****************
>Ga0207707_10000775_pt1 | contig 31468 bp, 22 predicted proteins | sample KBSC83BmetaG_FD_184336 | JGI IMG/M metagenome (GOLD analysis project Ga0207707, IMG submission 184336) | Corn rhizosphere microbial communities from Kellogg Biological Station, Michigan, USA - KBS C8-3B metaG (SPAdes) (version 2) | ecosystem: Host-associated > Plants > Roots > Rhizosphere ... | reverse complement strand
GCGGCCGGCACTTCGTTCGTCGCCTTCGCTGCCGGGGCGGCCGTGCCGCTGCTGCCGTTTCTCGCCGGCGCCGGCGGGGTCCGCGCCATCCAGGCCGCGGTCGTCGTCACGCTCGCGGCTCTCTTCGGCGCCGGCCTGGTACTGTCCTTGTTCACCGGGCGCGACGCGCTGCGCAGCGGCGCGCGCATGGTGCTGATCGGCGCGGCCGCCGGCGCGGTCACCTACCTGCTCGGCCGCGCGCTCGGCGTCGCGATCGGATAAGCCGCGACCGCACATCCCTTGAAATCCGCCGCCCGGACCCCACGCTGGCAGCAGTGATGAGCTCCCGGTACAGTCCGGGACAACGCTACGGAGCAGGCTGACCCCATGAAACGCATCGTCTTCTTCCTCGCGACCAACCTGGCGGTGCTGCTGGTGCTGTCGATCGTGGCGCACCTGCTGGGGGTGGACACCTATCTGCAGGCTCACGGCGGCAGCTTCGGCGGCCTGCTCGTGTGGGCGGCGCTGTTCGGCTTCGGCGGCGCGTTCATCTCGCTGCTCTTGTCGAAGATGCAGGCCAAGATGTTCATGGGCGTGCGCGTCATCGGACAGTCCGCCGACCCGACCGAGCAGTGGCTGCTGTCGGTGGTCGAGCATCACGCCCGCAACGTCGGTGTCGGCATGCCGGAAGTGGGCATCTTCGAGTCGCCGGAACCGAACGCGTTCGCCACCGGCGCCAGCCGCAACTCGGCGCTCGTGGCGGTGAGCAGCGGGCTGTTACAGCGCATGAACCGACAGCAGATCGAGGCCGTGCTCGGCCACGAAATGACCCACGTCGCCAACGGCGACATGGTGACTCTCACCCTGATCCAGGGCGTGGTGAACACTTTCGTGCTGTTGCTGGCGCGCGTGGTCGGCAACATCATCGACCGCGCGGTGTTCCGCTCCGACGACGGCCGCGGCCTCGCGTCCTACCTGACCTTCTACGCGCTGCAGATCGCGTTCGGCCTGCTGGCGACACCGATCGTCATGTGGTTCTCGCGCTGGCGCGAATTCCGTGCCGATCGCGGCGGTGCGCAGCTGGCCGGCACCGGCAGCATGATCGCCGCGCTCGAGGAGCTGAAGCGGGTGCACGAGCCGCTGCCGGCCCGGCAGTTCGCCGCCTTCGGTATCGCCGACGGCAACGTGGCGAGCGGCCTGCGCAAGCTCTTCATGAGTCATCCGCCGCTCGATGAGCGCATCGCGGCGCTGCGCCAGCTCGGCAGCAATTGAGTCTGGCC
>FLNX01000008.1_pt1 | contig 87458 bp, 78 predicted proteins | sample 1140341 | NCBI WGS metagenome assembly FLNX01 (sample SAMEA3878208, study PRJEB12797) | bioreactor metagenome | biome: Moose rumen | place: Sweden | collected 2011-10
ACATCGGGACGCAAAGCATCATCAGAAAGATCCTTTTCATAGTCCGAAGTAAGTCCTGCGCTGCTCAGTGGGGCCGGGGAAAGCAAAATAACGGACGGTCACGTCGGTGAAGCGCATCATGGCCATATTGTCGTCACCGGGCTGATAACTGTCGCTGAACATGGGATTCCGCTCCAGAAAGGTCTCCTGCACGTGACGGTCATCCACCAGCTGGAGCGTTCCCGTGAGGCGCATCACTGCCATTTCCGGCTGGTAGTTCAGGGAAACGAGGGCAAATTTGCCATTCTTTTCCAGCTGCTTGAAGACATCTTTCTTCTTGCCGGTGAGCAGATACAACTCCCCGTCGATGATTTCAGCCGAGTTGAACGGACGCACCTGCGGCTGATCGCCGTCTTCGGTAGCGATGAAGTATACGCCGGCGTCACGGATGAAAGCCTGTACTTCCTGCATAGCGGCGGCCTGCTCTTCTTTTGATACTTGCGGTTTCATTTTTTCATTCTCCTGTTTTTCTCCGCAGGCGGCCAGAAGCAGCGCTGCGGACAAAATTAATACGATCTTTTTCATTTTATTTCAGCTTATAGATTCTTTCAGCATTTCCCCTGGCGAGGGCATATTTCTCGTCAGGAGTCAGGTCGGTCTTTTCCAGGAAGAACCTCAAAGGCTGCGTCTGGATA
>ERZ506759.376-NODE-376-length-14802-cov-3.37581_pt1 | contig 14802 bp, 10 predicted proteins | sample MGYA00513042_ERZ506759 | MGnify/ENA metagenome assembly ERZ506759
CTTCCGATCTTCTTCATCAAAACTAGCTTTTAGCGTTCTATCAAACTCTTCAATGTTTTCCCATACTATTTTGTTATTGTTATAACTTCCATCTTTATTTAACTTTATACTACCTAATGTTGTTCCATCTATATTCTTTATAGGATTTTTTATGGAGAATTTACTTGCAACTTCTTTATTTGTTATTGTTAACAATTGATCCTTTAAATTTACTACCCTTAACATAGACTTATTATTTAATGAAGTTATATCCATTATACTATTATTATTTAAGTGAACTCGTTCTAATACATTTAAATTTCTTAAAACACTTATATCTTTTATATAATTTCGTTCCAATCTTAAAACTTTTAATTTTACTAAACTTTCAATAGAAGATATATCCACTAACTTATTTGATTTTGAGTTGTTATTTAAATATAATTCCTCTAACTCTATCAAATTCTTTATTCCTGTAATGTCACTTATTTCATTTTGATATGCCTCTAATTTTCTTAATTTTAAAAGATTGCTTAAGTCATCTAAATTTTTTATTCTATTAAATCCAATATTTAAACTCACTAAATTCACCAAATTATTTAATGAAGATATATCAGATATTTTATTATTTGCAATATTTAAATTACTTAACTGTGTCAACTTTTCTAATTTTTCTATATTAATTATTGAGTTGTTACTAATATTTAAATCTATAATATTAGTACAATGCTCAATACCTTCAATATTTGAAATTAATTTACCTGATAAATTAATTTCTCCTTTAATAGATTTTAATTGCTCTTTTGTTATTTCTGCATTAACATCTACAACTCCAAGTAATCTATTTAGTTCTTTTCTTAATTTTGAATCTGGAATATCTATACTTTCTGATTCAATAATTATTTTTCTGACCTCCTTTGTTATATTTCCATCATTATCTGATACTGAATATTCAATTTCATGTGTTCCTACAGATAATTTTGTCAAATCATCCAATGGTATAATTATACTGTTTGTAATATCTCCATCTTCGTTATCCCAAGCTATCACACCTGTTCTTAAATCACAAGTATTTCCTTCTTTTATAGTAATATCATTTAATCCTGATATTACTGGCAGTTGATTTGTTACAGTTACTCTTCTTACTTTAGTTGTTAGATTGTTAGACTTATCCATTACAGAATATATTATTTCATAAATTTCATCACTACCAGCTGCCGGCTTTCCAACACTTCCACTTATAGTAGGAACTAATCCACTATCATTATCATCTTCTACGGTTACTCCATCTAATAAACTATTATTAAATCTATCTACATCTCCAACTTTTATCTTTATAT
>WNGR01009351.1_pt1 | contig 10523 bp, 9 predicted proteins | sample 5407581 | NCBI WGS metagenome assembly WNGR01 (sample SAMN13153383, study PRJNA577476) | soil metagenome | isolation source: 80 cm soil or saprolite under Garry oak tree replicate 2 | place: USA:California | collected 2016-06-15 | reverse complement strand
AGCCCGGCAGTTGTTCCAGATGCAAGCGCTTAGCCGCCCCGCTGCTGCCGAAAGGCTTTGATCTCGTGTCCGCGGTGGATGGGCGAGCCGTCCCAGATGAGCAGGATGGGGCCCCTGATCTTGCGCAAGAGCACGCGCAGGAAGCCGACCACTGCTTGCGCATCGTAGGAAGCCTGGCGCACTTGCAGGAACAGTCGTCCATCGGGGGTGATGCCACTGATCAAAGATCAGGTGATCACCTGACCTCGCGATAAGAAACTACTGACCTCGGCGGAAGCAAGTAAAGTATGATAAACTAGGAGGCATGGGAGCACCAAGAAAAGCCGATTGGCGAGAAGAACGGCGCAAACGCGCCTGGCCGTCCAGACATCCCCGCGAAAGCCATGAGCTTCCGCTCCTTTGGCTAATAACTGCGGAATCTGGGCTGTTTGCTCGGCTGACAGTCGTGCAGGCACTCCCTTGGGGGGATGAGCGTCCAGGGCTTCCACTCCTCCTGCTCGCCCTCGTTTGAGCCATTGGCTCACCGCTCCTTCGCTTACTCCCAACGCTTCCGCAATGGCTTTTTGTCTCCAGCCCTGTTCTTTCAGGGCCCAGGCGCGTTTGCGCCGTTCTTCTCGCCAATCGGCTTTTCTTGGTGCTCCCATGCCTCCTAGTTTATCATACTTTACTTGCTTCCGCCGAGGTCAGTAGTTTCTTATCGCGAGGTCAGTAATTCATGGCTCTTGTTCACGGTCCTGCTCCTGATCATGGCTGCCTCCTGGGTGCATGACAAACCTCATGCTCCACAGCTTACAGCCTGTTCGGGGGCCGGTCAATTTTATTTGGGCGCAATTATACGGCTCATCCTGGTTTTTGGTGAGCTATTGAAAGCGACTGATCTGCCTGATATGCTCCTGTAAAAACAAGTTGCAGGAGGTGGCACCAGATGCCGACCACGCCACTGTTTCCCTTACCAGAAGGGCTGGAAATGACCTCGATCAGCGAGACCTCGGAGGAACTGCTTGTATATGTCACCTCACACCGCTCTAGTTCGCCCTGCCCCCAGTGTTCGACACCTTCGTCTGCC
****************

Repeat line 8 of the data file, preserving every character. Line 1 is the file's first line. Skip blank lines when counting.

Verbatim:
AGCCCGGCAGTTGTTCCAGATGCAAGCGCTTAGCCGCCCCGCTGCTGCCGAAAGGCTTTGATCTCGTGTCCGCGGTGGATGGGCGAGCCGTCCCAGATGAGCAGGATGGGGCCCCTGATCTTGCGCAAGAGCACGCGCAGGAAGCCGACCACTGCTTGCGCATCGTAGGAAGCCTGGCGCACTTGCAGGAACAGTCGTCCATCGGGGGTGATGCCACTGATCAAAGATCAGGTGATCACCTGACCTCGCGATAAGAAACTACTGACCTCGGCGGAAGCAAGTAAAGTATGATAAACTAGGAGGCATGGGAGCACCAAGAAAAGCCGATTGGCGAGAAGAACGGCGCAAACGCGCCTGGCCGTCCAGACATCCCCGCGAAAGCCATGAGCTTCCGCTCCTTTGGCTAATAACTGCGGAATCTGGGCTGTTTGCTCGGCTGACAGTCGTGCAGGCACTCCCTTGGGGGGATGAGCGTCCAGGGCTTCCACTCCTCCTGCTCGCCCTCGTTTGAGCCATTGGCTCACCGCTCCTTCGCTTACTCCCAACGCTTCCGCAATGGCTTTTTGTCTCCAGCCCTGTTCTTTCAGGGCCCAGGCGCGTTTGCGCCGTTCTTCTCGCCAATCGGCTTTTCTTGGTGCTCCCATGCCTCCTAGTTTATCATACTTTACTTGCTTCCGCCGAGGTCAGTAGTTTCTTATCGCGAGGTCAGTAATTCATGGCTCTTGTTCACGGTCCTGCTCCTGATCATGGCTGCCTCCTGGGTGCATGACAAACCTCATGCTCCACAGCTTACAGCCTGTTCGGGGGCCGGTCAATTTTATTTGGGCGCAATTATACGGCTCATCCTGGTTTTTGGTGAGCTATTGAAAGCGACTGATCTGCCTGATATGCTCCTGTAAAAACAAGTTGCAGGAGGTGGCACCAGATGCCGACCACGCCACTGTTTCCCTTACCAGAAGGGCTGGAAATGACCTCGATCAGCGAGACCTCGGAGGAACTGCTTGTATATGTCACCTCACACCGCTCTAGTTCGCCCTGCCCCCAGTGTTCGACACCTTCGTCTGCC